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Why Trump might not be disqualified until Jan. 6, 2025

A judge's ruling in Michigan sets the stage for Congress, not the courts, to make the final call on whether Trump is barred under the 14th Amendment.

Efforts to block former President Donald Trump from being on the ballot next year have yet to score a major win in court. Nobody in power seems willing to decide whether the 14th Amendment’s insurrection clause disqualifies him from returning to the White House. Instead, judges and state officials have either pawned off that decision to someone else or determined that there will be some other, better time to make a judgment.

The result is a rapidly shrinking window for that decision to be made. And, based on the standard in a ruling issued in Michigan on Tuesday, we might not know the answer until after all the votes have been cast on Election Day next year. It might be after the presidential electors have met and submitted their ballots. It might come down to Congress on Jan. 6, 2025, to decide whether Trump is even eligible to become president.

We might not know the answer until after all the votes have been cast on Election Day next year.

Earlier this year, legal scholars, including prominent conservatives, came out in support of the idea that Trump is constitutionally ineligible for office and that it fell to election officials to enforce Section 3 of the 14th Amendment. (That section bars from federal and state office anyone who previously swore to support the Constitution but then had “engaged in insurrection or rebellion against the same, or given aid or comfort to the enemies thereof.”) Since then, much of the energy from democracy activists and lawyers has focused on convincing secretaries of state of the argument, but they’ve met with either hesitancy or outright rejection from officials. At best, as in the case of Michigan’s Jocelyn Benson, there has been an openness to acting —?provided, that is, that a court rules whether Trump’s role in the Jan. 6, 2021, attack on the Capitol triggered the insurrection clause.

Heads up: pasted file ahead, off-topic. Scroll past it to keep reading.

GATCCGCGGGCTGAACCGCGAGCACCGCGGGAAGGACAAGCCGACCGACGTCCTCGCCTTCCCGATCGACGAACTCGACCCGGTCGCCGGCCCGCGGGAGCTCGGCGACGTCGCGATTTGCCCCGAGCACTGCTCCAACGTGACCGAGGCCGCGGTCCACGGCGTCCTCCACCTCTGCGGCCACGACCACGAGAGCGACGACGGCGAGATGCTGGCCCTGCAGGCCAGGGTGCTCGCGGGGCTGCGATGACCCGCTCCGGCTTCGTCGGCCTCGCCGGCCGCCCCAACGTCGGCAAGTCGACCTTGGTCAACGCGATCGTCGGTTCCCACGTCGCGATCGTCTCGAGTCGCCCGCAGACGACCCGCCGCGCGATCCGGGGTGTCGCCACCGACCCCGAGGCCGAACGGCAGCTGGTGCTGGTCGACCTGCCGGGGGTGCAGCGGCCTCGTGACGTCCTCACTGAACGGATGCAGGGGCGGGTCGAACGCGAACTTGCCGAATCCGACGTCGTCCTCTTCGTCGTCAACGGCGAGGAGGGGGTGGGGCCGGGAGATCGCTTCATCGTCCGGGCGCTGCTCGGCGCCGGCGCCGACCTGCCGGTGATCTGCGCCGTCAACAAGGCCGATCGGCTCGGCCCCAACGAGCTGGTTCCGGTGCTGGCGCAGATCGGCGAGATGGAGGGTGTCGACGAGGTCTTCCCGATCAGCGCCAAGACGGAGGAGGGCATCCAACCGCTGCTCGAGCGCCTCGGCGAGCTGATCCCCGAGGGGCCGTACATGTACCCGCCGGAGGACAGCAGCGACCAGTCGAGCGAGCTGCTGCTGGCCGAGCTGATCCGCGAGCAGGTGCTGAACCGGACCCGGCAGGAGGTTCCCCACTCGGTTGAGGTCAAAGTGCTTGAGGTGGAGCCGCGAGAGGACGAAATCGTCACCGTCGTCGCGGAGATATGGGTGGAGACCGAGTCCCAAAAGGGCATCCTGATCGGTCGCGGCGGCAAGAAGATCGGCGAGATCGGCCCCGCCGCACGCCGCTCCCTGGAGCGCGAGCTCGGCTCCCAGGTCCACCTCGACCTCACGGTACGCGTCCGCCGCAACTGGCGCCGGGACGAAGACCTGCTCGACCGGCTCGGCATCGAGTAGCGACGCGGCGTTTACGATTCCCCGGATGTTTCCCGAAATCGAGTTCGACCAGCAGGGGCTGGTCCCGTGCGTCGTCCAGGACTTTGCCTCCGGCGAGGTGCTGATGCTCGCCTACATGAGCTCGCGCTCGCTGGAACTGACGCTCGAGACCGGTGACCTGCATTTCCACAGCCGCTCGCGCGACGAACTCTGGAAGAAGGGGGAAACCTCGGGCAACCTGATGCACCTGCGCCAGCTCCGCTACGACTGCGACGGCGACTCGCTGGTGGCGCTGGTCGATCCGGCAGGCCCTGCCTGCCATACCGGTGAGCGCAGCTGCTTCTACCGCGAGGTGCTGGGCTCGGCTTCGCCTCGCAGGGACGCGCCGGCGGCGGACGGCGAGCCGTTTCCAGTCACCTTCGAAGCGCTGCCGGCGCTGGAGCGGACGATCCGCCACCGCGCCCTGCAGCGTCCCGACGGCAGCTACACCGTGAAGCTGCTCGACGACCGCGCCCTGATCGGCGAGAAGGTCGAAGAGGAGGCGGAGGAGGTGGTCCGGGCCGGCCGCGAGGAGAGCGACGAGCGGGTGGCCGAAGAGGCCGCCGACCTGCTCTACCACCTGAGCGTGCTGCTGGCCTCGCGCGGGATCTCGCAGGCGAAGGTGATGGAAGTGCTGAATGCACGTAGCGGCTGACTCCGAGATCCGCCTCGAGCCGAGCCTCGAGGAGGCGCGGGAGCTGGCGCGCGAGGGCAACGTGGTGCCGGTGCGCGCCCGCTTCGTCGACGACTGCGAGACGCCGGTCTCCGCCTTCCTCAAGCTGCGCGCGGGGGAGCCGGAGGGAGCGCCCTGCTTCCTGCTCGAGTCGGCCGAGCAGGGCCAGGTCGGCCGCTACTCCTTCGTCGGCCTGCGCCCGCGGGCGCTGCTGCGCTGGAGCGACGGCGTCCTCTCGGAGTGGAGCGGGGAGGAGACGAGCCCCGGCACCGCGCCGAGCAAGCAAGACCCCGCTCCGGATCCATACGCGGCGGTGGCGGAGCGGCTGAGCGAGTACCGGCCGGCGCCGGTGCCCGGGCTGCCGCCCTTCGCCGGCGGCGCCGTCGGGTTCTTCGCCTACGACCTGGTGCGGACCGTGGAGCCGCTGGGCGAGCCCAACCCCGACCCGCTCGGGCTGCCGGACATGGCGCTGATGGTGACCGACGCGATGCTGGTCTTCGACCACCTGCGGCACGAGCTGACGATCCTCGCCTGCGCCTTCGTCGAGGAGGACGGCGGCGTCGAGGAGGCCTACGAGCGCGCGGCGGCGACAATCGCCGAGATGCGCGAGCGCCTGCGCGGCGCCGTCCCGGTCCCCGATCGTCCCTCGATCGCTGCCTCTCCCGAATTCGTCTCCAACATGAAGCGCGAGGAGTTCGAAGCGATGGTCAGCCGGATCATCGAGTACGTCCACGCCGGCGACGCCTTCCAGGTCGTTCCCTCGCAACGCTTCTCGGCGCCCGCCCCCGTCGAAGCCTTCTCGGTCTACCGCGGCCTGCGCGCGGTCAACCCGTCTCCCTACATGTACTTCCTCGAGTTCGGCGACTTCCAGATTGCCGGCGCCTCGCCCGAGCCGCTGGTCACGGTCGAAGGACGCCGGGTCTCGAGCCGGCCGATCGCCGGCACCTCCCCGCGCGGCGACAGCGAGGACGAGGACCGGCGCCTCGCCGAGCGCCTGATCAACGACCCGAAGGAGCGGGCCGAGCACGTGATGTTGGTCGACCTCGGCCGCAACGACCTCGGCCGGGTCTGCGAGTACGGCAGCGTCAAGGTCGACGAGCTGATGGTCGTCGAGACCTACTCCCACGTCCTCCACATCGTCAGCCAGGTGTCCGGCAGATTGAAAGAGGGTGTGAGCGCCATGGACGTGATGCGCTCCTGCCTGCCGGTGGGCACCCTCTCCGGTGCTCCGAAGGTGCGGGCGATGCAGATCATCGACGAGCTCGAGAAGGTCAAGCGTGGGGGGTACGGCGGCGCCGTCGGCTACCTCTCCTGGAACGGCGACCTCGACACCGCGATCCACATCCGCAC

But one of the cases seeking such a ruling fell short on Tuesday. Judge James Robert Redford rightfully noted in his decision that Michigan state law doesn’t provide for the secretary of state to block a party from naming a primary candidate. The Minnesota Supreme Court reached a similar conclusion last week, finding that the question of whether Trump could appear on the general election ballot wasn’t “ripe” or “about to occur.”

The Minnesota court didn’t close the door on another challenge later. But as my colleague Jordan Rubin noted, Redford suggested that even the general election might not be enough to warrant the courts’ intervening. Instead, Redford said, the whole thing might be a “political question” best left to the people or their elected representatives. The judge further noted that the Constitution’s 12th and 20th Amendments directly deal with the election of the president and the vice president and that both of them give that role to Congress.

It’s worth pausing here to take a step back and note that technically it’s the Electoral College that votes for president. And though the drafters of the Constitution foresaw electors as independent, well-respected members of the community who would adjudicate the candidates’ qualifications, that’s not how it has played out. Each state generally assigns its electoral votes based on who won the popular vote, which is reflected in partisan slates of Electoral College members. Those slates then vote for their parties’ chosen candidates, and those votes are then transmitted to Congress to be counted.